Byrne: Very optimistic for the future! As I mentioned, it is an extremely interesting and exciting time to be in payments. Cross-border payment dynamics are particularly robust. Flows reached about $150 trillion in 2022 and are expected to grow to $250 trillion by 2027. Just to give you a sense of the scale, J.P. Morgan processes around 10 trillion dollars every day, and over 99% go to straight-through processing. In foreign exchange markets, where currencies are traded, dollars are involved in nearly 90% of all transactions, and J.P. Morgan processes one out of every four U.S. dollar payments in the market. We cover more than 160 countries worldwide, tap into 4,000 correspondent banking networks, send over 120 currencies and receive in 40 currencies.
All that being said, there are a number of trends we see on the horizon. They include new payment mediums, such as emerging networks like real-time payment systems and Partior; foundation standards, including centralized screening; financial inclusion and transparency on timing and fees; and security, fraud and identity services. One potential challenge though: The rate and scale of industry ISO adoption remain a challenge and reaching a truly global standard with all interconnected parties will need industry-wide prioritization and leadership.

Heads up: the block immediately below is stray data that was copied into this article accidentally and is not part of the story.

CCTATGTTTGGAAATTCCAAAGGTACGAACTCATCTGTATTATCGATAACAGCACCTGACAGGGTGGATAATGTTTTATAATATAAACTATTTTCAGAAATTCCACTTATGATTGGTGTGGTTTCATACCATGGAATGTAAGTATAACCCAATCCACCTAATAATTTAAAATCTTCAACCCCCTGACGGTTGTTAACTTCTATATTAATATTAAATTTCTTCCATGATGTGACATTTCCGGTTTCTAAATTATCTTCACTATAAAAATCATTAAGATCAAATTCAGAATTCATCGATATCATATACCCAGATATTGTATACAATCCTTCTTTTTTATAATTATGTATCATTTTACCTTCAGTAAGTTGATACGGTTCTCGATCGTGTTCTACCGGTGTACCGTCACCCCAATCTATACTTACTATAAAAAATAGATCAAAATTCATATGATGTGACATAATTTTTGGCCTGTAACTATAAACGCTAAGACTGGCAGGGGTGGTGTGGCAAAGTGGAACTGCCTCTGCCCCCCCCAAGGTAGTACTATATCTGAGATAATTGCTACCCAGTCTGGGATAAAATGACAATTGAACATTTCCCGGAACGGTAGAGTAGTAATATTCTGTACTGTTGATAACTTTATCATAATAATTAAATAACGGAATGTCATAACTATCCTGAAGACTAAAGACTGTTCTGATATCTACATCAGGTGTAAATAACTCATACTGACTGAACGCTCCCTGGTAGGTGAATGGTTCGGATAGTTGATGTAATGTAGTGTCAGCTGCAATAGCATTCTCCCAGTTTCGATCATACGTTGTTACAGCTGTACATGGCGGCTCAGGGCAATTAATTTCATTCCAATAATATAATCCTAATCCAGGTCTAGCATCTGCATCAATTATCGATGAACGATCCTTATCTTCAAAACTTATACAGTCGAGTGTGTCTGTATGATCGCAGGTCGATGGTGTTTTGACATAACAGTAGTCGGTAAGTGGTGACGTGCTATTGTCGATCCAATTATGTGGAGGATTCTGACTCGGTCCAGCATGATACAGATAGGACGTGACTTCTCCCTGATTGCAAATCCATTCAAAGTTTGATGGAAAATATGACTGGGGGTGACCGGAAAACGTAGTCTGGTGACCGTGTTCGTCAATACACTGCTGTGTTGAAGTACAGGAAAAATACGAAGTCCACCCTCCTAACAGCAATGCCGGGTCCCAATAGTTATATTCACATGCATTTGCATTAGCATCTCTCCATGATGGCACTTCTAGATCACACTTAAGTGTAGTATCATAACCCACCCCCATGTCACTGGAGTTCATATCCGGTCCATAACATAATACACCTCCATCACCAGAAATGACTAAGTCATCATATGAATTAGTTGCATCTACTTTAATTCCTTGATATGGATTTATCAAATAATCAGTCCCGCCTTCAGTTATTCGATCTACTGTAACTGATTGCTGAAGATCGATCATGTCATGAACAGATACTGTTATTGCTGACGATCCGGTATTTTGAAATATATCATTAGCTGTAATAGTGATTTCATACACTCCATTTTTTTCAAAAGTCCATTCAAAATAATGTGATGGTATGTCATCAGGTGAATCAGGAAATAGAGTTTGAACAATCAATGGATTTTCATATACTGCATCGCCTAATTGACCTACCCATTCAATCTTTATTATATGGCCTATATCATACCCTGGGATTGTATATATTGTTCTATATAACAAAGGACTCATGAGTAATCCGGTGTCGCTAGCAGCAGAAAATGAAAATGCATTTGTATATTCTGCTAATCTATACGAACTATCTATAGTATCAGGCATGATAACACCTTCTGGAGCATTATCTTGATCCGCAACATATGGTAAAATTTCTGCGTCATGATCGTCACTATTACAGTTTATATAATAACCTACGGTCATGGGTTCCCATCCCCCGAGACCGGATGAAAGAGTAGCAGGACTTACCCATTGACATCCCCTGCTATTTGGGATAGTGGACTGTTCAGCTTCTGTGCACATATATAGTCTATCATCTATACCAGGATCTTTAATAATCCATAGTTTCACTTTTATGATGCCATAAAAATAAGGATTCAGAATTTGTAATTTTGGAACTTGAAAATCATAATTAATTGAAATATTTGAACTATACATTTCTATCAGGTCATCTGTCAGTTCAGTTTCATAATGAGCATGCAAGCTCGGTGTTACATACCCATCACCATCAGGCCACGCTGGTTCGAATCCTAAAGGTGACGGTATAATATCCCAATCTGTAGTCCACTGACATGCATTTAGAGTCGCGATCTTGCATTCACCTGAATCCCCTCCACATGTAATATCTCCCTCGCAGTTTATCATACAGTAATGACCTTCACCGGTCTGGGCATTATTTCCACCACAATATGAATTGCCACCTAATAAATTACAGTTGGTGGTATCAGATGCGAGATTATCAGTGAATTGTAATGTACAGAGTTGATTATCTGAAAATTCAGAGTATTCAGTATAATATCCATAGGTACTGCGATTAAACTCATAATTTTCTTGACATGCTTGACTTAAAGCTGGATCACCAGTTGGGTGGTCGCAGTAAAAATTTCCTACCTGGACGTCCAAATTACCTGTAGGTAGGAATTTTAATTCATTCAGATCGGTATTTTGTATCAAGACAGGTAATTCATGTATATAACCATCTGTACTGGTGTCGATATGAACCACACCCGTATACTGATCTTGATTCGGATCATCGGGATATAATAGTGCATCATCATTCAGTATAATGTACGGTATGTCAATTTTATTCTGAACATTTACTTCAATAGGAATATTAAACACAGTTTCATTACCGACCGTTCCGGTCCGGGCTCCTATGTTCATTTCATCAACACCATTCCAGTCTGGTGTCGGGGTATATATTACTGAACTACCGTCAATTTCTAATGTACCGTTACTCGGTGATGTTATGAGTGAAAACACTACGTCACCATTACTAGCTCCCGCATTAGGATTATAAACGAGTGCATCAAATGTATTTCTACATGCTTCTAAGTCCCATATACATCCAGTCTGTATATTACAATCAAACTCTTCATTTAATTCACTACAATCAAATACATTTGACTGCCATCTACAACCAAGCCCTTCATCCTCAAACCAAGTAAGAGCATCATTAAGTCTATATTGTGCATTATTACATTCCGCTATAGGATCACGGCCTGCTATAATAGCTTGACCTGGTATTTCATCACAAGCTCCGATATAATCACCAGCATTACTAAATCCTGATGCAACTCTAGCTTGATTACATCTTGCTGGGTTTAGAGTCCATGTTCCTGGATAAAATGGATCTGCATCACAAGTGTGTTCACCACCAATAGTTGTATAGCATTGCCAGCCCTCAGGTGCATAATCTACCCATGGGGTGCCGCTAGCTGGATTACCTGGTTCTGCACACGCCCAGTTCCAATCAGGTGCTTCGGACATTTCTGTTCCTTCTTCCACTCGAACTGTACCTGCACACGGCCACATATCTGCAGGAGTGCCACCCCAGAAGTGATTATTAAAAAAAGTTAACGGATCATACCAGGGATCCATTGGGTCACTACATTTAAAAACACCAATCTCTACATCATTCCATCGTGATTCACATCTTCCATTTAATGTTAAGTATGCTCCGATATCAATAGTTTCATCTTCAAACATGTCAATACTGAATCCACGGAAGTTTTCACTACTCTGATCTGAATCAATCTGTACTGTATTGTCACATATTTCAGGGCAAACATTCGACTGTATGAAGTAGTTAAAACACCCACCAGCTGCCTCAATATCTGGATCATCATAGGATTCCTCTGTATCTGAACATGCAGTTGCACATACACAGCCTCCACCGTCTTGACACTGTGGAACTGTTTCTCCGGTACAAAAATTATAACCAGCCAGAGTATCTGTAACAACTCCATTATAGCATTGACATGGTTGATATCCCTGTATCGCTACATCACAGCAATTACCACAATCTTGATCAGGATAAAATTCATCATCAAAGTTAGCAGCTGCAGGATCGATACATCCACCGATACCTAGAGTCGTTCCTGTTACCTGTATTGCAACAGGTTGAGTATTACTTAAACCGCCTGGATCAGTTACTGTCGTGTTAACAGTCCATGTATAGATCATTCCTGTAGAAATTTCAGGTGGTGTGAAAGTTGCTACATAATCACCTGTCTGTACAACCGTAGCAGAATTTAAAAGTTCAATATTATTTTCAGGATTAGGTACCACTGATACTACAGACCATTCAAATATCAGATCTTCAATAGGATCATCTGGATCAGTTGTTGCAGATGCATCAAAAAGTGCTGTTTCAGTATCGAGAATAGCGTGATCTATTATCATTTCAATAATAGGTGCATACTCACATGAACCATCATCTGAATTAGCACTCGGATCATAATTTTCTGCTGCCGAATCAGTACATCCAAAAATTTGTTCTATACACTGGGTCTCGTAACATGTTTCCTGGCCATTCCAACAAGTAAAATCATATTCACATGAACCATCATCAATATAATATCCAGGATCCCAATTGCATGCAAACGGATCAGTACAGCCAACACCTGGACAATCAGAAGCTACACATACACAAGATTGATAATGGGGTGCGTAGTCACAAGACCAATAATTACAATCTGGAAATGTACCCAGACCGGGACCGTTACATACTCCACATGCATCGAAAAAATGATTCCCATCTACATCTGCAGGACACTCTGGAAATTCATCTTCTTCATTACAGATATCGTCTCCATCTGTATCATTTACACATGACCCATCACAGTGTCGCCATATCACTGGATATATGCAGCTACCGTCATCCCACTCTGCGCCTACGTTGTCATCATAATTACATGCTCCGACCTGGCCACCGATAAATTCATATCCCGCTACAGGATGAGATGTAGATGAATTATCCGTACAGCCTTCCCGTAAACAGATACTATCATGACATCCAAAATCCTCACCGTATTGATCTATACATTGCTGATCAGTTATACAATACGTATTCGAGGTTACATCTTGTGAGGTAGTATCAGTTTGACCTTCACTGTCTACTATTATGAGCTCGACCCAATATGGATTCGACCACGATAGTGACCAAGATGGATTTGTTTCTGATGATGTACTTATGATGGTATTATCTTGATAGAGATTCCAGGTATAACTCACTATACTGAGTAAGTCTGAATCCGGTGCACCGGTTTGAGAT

Just to give you a sense of the scale, J.P. Morgan processes around 10 trillion dollars every day, and over 99% go to straight-through processing. In foreign exchange markets, dollars are involved in nearly 90% of all transactions, and J.P. Morgan processes one out of every four U.S. dollar payments in the market.
Shankar: Let’s talk about that leadership. You oversee the company’s engagement with key industry groups and global stakeholders. How important are those relationships for J.P. Morgan?
Byrne: Extremely important. I run the Global Industry Group within J.P. Morgan Clearing, and it is key for us to promote and empower the payments strategic vision by participating in industry groups, driving direction, listening, analyzing and sharing information. This is a real group of subject-matter experts who, literally, help set the tone, drive the discussion and determine the future of payments. We also work very closely with our regulators and industry bodies to ensure full alignment and coordination in very dynamic markets around the world. The payments industry has a socio-economic responsibility to continually innovate while safeguarding against systemic risk and financial crime. Governance will need to factor into our ethical responsibility whilst protecting consumers. Decentralization and disintermediation will require entirely new governance frameworks.
Shankar: There’s been an increasing number of new entrants into the space, many offering lower fees and streamlined customer and user experiences. How do you see bigger players positioning themselves in the market to stay competitive? What would you consider your differentiators?